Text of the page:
Marcia Angell on Psychiatry: A Train Wreck

Marcia Angell, a former editor of JAMA, may be the most prominent critic of drug companies. The most recent two issues of the New York Review of Books contain a two-part critique by her of psychiatry. I liked Part 1 because she described the excellent work of Irving Kirsch (The Emperor’s New Drugs). Part 2, however, is a disaster.

She goes on and on about the evils of the DSMs — the diagnostic manuals of psychiatry. Improving the reliability of diagnosis is playing into the hands of the drug companies, she seems to say. She complains that the number of diagnoses is increasing. Well, yes, all diagnostic systems get larger over time. This is a good thing; if you don’t have a name for a problem, it is hard to do cumulative research about it and hard to communicate research results to everyone else. She complains, apparently, that new categories are being added:

There are proposals for entirely new entries, such as “hypersexual disorder,” “restless legs syndrome,” and “binge eating.”

She does not say why this is bad. Maybe she thinks it’s obvious. It isn’t obvious to me. Diagnostic categories help researchers and doctors and the rest of us communicate. For example, Dennis Mangan’s research shows why it is a good idea for the term restless legs syndrome to have an agreed-upon meaning.

She complains that the DSM doesn’t have enough “citations”:

There are no citations of scientific studies to support its decisions. That is an astonishing omission, because in all medical publications, whether journal articles or textbooks, statements of fact are supposed to be supported by citations of published scientific studies. (There are four separate “sourcebooks” for the current edition of the DSM that present the rationale for some decisions, along with references, but that is not the same thing as specific references.)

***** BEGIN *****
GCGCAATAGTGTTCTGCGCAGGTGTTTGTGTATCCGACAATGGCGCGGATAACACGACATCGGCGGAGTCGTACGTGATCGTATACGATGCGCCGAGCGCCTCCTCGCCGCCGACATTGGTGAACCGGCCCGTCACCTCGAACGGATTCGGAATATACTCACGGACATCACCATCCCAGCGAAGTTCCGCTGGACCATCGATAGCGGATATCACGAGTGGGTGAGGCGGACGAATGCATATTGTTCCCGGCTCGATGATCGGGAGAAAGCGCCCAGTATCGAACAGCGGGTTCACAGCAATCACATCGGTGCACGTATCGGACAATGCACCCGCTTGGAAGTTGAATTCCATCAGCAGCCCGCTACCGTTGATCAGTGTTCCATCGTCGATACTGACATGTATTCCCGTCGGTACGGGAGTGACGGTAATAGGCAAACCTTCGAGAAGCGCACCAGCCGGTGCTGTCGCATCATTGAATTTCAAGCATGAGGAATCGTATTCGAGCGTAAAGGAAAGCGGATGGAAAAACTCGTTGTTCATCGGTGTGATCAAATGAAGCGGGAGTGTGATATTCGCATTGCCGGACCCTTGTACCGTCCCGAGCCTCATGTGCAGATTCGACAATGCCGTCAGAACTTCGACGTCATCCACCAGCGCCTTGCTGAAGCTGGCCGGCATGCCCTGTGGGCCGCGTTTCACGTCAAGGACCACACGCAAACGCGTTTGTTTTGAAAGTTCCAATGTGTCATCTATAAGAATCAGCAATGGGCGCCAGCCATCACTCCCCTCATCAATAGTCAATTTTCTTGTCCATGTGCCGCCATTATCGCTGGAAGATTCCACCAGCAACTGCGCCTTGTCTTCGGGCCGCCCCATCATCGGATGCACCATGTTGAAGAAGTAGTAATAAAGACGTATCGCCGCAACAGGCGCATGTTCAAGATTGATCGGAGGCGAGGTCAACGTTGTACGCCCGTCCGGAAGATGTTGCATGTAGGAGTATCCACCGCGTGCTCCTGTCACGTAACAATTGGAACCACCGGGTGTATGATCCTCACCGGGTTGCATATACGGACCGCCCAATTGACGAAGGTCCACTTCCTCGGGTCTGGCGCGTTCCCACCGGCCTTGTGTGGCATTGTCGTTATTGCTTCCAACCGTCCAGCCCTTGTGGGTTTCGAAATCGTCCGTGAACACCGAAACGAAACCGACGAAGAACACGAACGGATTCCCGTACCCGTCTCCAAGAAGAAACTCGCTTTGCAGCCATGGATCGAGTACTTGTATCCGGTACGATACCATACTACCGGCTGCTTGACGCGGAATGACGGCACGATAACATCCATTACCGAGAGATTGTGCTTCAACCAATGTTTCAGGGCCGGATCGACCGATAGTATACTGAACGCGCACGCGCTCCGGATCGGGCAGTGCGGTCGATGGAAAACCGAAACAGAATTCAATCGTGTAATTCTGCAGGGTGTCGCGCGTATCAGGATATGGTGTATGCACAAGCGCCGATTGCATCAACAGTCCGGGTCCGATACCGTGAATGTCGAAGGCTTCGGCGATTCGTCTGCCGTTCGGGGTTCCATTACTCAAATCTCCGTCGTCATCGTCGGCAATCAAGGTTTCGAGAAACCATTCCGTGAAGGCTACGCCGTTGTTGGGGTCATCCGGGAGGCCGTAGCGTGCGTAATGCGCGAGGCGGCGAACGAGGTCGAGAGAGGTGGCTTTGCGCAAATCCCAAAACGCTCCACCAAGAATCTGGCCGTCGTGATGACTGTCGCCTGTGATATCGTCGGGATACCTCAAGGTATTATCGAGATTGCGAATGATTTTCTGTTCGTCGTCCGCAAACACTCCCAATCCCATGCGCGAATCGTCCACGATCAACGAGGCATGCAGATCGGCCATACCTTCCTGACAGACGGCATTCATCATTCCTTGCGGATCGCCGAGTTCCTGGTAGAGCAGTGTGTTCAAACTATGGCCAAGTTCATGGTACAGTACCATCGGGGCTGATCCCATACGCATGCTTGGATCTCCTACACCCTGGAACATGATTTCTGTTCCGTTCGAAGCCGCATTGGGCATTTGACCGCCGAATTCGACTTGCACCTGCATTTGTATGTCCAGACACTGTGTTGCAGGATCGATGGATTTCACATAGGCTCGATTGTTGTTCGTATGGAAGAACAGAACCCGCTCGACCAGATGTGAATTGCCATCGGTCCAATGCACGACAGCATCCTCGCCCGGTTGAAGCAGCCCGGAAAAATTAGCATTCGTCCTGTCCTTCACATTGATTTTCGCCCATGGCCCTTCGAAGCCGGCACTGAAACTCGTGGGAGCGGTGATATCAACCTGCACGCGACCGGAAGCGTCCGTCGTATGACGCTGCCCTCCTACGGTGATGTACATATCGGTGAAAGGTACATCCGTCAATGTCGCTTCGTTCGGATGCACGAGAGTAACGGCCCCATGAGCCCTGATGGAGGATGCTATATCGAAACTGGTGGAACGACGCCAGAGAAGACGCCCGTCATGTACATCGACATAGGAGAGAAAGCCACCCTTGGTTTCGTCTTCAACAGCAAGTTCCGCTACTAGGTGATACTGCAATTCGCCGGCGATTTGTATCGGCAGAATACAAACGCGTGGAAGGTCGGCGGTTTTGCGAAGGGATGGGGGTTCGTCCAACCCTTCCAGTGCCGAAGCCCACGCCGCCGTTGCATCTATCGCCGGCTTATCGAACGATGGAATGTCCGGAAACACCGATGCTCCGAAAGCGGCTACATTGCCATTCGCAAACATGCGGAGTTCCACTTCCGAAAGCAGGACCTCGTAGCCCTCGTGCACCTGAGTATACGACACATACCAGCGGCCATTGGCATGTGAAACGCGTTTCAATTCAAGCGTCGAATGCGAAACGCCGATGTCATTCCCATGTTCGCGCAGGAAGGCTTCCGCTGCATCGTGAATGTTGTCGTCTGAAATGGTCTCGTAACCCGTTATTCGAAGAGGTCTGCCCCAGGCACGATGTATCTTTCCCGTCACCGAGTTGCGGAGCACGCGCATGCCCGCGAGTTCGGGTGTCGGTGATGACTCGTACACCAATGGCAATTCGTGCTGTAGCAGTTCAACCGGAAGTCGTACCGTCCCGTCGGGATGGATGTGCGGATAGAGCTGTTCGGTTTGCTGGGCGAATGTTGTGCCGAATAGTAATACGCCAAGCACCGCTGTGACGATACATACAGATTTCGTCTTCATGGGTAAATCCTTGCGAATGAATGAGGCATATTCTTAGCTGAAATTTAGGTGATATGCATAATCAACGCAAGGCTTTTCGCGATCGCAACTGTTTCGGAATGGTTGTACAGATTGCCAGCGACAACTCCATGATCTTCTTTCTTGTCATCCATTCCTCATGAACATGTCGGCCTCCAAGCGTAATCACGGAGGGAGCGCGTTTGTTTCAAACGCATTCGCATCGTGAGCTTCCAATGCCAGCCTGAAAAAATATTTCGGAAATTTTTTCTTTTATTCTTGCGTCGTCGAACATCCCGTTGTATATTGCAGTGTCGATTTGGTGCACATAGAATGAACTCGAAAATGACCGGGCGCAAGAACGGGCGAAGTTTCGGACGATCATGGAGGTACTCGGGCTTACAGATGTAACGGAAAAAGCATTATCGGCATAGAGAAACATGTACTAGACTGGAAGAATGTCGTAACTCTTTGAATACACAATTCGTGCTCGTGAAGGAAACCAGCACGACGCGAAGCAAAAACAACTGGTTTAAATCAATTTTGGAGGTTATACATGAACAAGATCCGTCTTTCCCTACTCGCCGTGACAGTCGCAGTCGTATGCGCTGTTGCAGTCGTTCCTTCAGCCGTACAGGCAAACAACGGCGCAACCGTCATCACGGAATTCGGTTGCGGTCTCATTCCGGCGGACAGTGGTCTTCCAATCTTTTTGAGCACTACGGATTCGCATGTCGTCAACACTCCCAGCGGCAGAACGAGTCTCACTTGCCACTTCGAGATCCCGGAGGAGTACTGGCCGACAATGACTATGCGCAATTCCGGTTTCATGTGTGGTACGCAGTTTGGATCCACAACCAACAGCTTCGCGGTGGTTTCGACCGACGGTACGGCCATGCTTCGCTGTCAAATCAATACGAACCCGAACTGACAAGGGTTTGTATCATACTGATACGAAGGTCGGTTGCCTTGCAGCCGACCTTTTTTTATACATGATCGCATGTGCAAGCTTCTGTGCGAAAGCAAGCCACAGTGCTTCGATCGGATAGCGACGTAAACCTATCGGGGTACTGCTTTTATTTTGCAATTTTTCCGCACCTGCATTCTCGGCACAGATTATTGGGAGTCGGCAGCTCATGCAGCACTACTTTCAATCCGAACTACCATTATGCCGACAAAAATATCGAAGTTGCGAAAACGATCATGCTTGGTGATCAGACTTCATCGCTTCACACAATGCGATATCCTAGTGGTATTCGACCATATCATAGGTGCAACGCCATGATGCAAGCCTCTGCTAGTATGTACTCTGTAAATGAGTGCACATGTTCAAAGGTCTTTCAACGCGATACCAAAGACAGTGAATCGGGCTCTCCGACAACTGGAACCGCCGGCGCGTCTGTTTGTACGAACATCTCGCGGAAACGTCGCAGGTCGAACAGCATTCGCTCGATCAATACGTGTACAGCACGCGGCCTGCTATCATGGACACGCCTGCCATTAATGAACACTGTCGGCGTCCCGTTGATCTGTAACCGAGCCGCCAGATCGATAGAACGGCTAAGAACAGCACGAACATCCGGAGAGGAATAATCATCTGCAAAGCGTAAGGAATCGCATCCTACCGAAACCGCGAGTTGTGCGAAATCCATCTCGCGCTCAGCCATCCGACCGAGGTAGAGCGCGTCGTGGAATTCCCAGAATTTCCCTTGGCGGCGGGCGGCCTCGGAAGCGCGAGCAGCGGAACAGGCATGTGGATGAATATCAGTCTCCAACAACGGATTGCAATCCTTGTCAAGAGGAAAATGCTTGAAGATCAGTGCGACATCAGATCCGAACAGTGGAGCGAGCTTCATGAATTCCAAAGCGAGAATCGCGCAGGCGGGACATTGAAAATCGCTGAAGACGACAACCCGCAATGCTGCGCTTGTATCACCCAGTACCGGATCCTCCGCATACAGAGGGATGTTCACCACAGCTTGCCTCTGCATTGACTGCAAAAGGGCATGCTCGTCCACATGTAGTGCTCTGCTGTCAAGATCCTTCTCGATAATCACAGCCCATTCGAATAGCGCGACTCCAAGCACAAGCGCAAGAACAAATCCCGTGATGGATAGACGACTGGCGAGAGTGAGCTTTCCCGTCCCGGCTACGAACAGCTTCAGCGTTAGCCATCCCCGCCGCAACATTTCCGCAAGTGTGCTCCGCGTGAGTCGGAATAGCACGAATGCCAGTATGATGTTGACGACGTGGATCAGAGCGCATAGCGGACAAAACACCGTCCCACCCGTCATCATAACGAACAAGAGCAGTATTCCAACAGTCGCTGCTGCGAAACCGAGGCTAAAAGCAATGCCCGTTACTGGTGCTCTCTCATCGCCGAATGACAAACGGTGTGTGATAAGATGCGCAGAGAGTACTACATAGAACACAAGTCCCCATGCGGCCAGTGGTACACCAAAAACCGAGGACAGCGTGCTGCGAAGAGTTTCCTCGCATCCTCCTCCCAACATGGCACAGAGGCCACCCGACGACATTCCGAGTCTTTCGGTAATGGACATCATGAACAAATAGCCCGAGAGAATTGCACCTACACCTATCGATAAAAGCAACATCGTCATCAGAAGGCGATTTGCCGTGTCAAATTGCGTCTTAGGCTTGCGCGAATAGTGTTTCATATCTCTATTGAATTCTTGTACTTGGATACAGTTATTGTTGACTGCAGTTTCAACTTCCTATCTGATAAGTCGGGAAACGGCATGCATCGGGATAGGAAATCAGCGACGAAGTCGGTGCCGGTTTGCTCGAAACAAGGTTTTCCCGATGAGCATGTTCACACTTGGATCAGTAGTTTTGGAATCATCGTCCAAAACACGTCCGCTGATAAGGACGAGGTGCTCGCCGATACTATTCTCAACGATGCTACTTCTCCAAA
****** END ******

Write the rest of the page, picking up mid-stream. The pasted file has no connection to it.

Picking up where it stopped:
Please. This is clueless. A diagnostic manual is a dictionary. It assigns meanings to diagnostic categories. You can make a useful dictionary without “citations of scientific studies”. Long before you can do scientific studies about the best way to define dog you can come up with a definition of dog that is better than nothing.

She ends her review with this:

Above all, we should remember the time-honored medical dictum: first, do no harm (primum non nocere)

Gag me with a spoon. Time-honored? Doctors — with the support of JAMA, not to mention the rest of the health-care establishment — continually prescribe drugs with bad side effects and high prices and suppress innovative alternatives. (Not only that. My own surgeon recommended a dangerous surgery of no clear value.) How they can claim to do no harm escapes me.

Sure, psychiatry is awful. For a long time psychiatrists rallied around a transparent intellectual fraud (Freud and his offshoots). Now they rally around a less transparent intellectual fraud (neurotransmitter theories of mental illness). Psychotherapists and their wacky theories and no-more-effective treatments are no better so I wouldn’t blame the drug companies for the underlying problem. I put the problem like this: Our health care system consists of a very large number of people, many with very large salaries, who must get paid. Being human, they strongly oppose any progress that would reduce their salary or influence or, heaven forbid, eliminate their job. Because of them, many promising lines of research, such as prevention via environmental change or cure via nutrition, are completely or almost completely ignored. This is the fundamental reason Angell’s critique is so bad: She is part of the problem. She is very smart, but she’s been brainwashed (“primum non nocere“!). She utterly ignores the fact that we don’t know what causes depression, what causes schizophrenia, what causes autism, and so forth. Only when we learn what causes these and other mental disorders will we be in a good position to improve our mental health.

 

 

 

11 Responses to “Marcia Angell on Psychiatry: A Train Wreck”

  1. Analog Eye Says:

    “She does not say why this is bad. Maybe she thinks it’s obvious. It isn’t obvious to me.”